Ancient Flights of the Eternal

Tomb_of_Nebamun_web

Earth, air, and water. Birds embody transition, shifting effortlessly from one realm to another. What if these graceful beings, however, also possessed the power to freely pass to and from other worlds, going off to some Great Beyond or communing with the divine? Ancient art and scriptures throughout much of the world, from India to Egypt, allude to these kinds of beliefs.

The earliest depictions of avian creatures, discovered in caverns of Western Europe, such as Lascaux, Les Trois Frères, Cosquer, Chauvet, and El Pendo (1, 2), provide our first look into how humankind viewed its relationship with birds. Some of the art, which includes designs of owls and auks, dates back to at least 15,000 years ago (3, 4). Ornithologist Edward Armstrong notes that such prehistoric images of birds, usually found in remote cave areas, are actually not common, adding, “The secretive location of these designs suggests they had some esoteric or magical significance” (5). As civilization developed centuries later, the ideas behind bird imagery became bolder and more well-defined.

Links to the Divine and Transcendent

Birds in the iconography and stories of antiquity often hold varying degrees of religious significance. In some instances, the creatures were directly linked with divine entities. For example, in ancient Greece, carvings and sculptures of birds associated with certain deities (e.g., Zeus’s eagle) appeared on temples (6). In parts of India, a wide range of art and architecture features birds, including Buddhist stupas from fourth-century B.C. and Hindu stepwell relief sculptures as early as seventh-century A.D. (7). Hinduism, like other ancient belief systems, connects several of its divine entities with winged associates. Brahma and his consort Saraswati, for instance, have the peacock (8). Other examples of such pairings include the partridge, linked with the god Indra, and the parrot, a favorite of Kama, the god of love (9, 10).

Not just associated with the divine, birds also exemplify the spiritual or transcendent aspects of human life and also life-after-death. For instance, bird symbolism is used in the Hindu Rigveda to describe the passage of the human spirit once liberated from the body (11). Other kinds of stories, though, seem less figurative, in that they tell of people who supposedly changed form. The eighth-century Kojiki, a collection of ancient Japanese myths and historical accounts, reports of an early hero who upon death transforms into an enormous seabird. The description is rather moving: “His wife and children chase after [him] over sea and shore,” scholar Yoel Hoffmann explains, “cutting their feet on bamboo stumps and singing songs of mourning” (12).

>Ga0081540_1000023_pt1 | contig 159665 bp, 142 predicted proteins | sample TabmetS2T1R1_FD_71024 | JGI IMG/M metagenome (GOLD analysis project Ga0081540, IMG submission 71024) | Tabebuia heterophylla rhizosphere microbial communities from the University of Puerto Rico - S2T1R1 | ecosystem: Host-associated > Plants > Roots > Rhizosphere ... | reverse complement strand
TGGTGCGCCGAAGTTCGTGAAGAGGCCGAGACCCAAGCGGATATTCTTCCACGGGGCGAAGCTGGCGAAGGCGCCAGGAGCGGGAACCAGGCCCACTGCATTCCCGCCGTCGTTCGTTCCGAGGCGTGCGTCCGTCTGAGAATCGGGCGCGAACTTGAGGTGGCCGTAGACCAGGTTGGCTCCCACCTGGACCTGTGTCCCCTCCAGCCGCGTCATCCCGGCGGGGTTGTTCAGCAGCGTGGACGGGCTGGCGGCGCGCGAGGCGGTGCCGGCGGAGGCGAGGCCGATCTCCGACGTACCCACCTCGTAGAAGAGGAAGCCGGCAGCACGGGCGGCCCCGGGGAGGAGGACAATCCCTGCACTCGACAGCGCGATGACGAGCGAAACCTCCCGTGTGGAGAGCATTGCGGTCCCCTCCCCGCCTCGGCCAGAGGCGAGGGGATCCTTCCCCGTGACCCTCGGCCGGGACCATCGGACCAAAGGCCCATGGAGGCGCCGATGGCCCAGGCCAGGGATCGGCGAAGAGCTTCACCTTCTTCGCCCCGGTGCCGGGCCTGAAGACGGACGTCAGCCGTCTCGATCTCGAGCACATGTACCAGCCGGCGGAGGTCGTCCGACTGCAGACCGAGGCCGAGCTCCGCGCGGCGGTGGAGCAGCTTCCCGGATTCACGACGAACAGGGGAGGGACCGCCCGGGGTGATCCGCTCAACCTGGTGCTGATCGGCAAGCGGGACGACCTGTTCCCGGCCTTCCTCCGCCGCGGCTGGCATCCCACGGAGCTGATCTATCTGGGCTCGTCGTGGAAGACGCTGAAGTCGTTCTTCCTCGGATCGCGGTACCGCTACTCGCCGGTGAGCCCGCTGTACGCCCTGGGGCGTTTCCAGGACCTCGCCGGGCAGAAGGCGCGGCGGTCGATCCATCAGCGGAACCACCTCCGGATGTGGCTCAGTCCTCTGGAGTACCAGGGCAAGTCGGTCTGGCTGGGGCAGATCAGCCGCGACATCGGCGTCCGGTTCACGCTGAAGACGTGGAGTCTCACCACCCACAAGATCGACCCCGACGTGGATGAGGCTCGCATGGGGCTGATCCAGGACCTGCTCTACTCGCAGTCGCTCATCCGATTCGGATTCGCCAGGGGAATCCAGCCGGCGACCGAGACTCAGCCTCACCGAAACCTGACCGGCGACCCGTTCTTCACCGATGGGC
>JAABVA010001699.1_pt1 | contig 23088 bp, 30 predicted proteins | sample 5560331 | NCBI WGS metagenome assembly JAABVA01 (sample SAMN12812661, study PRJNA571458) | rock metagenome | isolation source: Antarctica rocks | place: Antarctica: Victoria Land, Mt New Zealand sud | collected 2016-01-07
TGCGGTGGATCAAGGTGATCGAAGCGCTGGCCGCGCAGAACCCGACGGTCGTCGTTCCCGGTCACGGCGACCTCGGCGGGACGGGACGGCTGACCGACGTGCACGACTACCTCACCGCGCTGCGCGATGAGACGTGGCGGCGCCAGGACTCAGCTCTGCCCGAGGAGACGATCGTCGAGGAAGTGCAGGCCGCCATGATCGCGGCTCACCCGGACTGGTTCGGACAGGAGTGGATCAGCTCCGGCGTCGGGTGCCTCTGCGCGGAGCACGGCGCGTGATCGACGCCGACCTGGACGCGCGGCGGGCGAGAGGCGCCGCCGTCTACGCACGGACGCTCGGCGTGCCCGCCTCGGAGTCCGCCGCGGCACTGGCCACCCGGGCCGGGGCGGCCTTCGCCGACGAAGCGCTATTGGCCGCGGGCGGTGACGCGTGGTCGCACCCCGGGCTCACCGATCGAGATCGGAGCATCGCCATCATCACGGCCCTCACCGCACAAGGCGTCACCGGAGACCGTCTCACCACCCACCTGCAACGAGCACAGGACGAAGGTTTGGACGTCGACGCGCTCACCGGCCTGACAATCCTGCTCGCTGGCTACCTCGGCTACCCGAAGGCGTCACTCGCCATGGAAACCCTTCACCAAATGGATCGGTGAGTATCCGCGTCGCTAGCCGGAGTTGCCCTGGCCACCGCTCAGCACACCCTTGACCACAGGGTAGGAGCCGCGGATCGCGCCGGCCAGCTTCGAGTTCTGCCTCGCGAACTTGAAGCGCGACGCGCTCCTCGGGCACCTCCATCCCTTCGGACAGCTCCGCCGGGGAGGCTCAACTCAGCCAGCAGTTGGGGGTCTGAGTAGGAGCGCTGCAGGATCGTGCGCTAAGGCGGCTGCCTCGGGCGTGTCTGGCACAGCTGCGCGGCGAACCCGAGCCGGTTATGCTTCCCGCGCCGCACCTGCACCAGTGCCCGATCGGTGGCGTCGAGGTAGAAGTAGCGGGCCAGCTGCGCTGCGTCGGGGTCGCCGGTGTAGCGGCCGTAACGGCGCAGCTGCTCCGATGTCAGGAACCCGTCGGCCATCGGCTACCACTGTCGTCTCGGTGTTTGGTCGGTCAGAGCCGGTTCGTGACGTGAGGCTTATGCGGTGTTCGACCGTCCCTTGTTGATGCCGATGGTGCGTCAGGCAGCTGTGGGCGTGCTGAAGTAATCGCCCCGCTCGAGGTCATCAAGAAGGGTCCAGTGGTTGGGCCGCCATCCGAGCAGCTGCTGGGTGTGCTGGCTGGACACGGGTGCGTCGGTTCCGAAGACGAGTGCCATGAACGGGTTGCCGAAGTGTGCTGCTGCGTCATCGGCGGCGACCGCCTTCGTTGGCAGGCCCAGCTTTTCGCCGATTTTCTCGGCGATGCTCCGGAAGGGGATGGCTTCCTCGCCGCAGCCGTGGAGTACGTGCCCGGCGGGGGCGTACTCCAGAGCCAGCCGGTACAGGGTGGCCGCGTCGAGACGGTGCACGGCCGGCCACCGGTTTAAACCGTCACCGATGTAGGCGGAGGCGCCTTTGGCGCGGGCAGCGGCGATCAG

In many cultures, birds appear as psychopomps or guides to the afterlife. Some examples include the so-called “Three Birds of Rhiannon”, believed by the ancient Welsh to sing on battlefields (13), and the Celtic goddess Mórrigan said to appear to dying warriors as a crow (14). I can imagine that in such scenarios the weary, untethered spirit was assumed to flutter out of a battle-torn corpse, emerging in flight with its avian guides. Such escorts to the netherworld or afterlife, of course, are not always connected to combat-related fatalities (see a previous post here for some additional information).

The Egyptians’ Obsession with Immortality

As naturalist Ernest Ingersoll notes in his early 20th-century classic Birds in Legend, Fable, and Folklore, ideas “… that the disengaged soul departs to heaven in the form of or by aid of a bird is historically very old” (15). Disparate cultures are known for such beliefs, including the Assyrians, Aztecs, and Australian aborigines (16). The ancient Egyptians, in particular, were among the earliest of civilizations enthralled by myriad aspects of the spiritual with birds. Besides worshipping a list of deities represented with avian heads (e.g., Geb, Horus, Thoth, Nut, etc.), Nile River Valley residents millennia ago also emphasized the roles of birds throughout an elaborate system of burial practices and afterlife beliefs.